Planning the path ahead

The recently renovated Filene Center for Academic Advising and Career Services

Career event helps seniors prepare for post-graduate success

Roxy Azari ’10 has a message for seniors embarking on their post-graduation journey: your personal story can unlock career opportunities.

In her keynote address at Senior January Jumpstart—a two-day virtual program cosponsored by the Filene Center for Academic Advising and Career Services and Alumni Relations—she shared her own trajectory from an 18-year-old student at Wheaton to the storytelling professional and educator she is today. Azari was one of 26 alumni who dispensed hard-earned advice on January 12 and 13 to 65 participating seniors as they began to wrap up their Wheaton education.

The long list of alumni who made presentations during the program include: Sidra Scharff ’09, implementation specialist at the Office of Family Visiting in the Rhode Island Department of Public Health; Leah Smith ’14, creative director at Tape Art; Amanda-Joy Febles ’12, associate at WilmerHale LLP; Geoffrey Fenelus ’09, standards institute facilitator at and founder of Promise Prep; Antonio Jakes ’12, public relations manager at American Honda Motor Company; and Haley Knight ’17, research associate, biospecimen sample management, Affinia Therapeutics. Read some of their advice below.

Roxy Azari ’10 served as the keynote speaker of Senior January Jumpstart.

In her remarks, Azari described how she overcame nerves to present a poem at an International Women’s Day event on campus as a first-year student. This resulted in a standing ovation, and later encouragement from professor Kim Miller to explore women’s and gender studies—one of Azari’s two eventual majors (the other was English literature). Her success continued after Wheaton as a Watson Fellow who encouraged women from around the world to find their own voice—and eventually culminated in a role as director of coaching at the education technology company Story2. She also serves as an adjunct lecturer in women and gender studies at Hunter College in New York, N.Y.

By sharing her story, Azari unpacked a lesson for students on how to tell stories that reveal their character traits and suitability for career opportunities, something she accredited Story2 for teaching her. She advised students to develop short stories about themselves, with specific moments embedded in them, that speak to their skills, experience and temperament.

“By sharing a story, you share your character. You get people to know you beyond the facts,” she said.

Azari’s advice, among much wisdom supplied by alumni representing a variety of careers, was part of a comprehensive program to help students plan for the future, said Lisa Gavigan ’83, director of Career Services in the Filene Center for Academic Advising and Career Services.

“We know post-grad planning can feel daunting so we filled the two days with programming that addressed issues relevant to our seniors. These included ‘Intro to LyonsLink,’ Wheaton’s new alumni-student networking tool, ‘Getting Your Resume Job-Ready’ and ‘From the Job Search to the Interview,’“ Gavigan said.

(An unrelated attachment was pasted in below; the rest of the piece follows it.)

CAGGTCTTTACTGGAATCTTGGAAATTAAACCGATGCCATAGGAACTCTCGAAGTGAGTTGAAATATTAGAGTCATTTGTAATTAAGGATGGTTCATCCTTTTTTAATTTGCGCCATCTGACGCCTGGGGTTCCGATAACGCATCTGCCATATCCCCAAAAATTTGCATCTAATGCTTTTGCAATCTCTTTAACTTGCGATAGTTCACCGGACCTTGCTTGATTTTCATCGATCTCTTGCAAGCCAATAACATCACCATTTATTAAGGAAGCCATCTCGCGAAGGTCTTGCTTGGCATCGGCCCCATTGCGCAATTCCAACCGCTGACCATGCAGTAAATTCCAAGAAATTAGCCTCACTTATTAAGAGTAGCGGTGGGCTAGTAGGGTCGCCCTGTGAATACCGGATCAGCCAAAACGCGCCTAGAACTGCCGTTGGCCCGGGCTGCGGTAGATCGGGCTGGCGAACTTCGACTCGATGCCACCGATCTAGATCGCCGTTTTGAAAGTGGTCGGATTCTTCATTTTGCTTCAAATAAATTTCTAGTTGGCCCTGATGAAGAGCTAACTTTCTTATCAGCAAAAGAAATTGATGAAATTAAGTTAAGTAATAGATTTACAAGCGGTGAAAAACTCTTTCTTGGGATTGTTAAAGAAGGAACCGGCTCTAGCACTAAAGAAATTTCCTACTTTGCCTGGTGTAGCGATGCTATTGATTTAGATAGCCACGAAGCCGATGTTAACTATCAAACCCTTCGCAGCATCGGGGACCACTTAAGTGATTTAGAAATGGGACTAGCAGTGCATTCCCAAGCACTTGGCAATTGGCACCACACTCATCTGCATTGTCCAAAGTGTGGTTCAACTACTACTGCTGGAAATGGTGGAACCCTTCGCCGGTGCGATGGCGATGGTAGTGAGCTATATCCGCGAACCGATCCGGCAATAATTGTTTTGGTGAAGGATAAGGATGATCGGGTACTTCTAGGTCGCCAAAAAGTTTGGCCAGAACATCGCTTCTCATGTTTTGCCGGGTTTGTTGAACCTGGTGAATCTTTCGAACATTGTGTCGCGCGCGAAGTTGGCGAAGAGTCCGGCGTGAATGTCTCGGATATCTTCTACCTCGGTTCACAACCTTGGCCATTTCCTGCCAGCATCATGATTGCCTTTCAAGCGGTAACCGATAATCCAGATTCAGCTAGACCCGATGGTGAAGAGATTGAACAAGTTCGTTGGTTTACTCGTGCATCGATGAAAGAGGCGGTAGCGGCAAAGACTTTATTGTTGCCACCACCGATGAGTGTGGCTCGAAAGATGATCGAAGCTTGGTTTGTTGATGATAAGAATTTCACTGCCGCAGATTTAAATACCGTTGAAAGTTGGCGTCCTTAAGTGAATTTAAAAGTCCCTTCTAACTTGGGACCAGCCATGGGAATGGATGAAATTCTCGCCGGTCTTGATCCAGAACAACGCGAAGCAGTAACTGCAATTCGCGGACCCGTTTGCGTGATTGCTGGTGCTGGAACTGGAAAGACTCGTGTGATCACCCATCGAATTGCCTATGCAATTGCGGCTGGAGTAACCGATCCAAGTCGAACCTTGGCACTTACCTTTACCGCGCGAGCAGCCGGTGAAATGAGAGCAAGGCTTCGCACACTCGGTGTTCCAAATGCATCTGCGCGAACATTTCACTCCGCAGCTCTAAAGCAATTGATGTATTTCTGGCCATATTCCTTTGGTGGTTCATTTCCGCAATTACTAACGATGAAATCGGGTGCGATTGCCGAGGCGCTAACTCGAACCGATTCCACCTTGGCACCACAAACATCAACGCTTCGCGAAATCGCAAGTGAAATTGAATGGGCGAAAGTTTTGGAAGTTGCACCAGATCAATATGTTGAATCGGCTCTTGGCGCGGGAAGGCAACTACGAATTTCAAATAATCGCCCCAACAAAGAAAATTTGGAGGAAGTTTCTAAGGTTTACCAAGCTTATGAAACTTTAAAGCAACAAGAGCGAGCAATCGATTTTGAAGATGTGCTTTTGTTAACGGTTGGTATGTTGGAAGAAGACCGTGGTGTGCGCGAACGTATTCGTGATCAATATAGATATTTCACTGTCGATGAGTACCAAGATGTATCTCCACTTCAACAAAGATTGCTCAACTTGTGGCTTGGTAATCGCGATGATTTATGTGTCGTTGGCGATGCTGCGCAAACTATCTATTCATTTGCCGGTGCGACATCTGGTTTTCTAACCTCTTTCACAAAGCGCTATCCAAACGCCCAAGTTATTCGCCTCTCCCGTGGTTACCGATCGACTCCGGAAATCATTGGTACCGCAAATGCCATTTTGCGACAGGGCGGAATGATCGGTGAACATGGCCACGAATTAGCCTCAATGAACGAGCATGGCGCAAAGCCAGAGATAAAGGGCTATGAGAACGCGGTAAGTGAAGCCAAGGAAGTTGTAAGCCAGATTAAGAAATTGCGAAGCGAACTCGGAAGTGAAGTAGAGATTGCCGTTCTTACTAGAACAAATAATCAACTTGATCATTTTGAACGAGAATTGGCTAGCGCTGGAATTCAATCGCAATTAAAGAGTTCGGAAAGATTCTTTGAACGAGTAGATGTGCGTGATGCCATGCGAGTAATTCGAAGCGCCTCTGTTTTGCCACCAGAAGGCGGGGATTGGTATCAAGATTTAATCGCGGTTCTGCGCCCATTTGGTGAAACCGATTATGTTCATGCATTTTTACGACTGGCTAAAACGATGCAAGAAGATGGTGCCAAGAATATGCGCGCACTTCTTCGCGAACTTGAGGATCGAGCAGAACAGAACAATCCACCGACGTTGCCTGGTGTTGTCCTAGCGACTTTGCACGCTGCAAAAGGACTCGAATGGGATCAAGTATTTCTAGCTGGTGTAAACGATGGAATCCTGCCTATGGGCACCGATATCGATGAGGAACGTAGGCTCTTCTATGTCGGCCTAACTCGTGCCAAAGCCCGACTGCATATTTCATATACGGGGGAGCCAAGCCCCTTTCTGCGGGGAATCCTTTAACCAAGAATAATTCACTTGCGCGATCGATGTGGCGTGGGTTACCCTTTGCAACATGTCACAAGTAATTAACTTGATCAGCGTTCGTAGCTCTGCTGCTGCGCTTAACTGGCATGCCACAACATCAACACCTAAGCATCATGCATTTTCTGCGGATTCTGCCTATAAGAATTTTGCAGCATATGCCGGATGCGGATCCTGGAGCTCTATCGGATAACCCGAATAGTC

During virtual lunch roundtable conversations, alumni and students addressed issues faced in today’s workplace. Sessions included “Navigating your First Year in the Workplace and the World,” led by Ben Cutler ’17, a software engineer at DataRobot, and Daniel Gavigan ’18, an account executive at Callico Distributors; “Holding Marginalized Identities in the Workplace,” led by Zach Hicks ’07, former assistant director of career development at Brandeis University, and Leury Holguin, multicultural marketing coordinator at HBO; and “International Students in the U.S. Workplace,” led by Alexander Kim ’10, global mobility senior manager at PwC, and Lily Lu ’16, software engineer at YouTube/Google.

Natana Jules ’09, senior product manager at Nike, and Jessica Bruce ’87, senior vice president at Associated Press, taught students how to evaluate company culture through reading a job posting. Holguin and Lu encouraged students to connect with them and other Wheaton alumni about openings at their organizations and ways to make themselves more competitive candidates.

Senior Christian Pfeiffer, who is majoring in political science, said the event was timely and informative as he actively is applying for post-graduate opportunities. Being among his peers who, like him, are about to embark on next steps following graduation also was meaningful to him, he said.

“Having all the staff from career services available to provide feedback was extraordinarily helpful,” he said. “Learning about LyonsLink, a specific alumna to connect with and other resources was invaluable to learn about before graduation.”

Pfeiffer said his favorite event of the panel workshop was “Navigating your first year in the workplace and the world.”

“The featured alumni panelists were highly engaging and offered helpful advice, specifically to understand how far you are willing to move for career opportunities. As a senior, this is essential to consider while searching for jobs. Another piece of advice that resonated with me was finding a mentor figure in your work to increase your confidence and comfort in the work environment,” Pfeiffer said.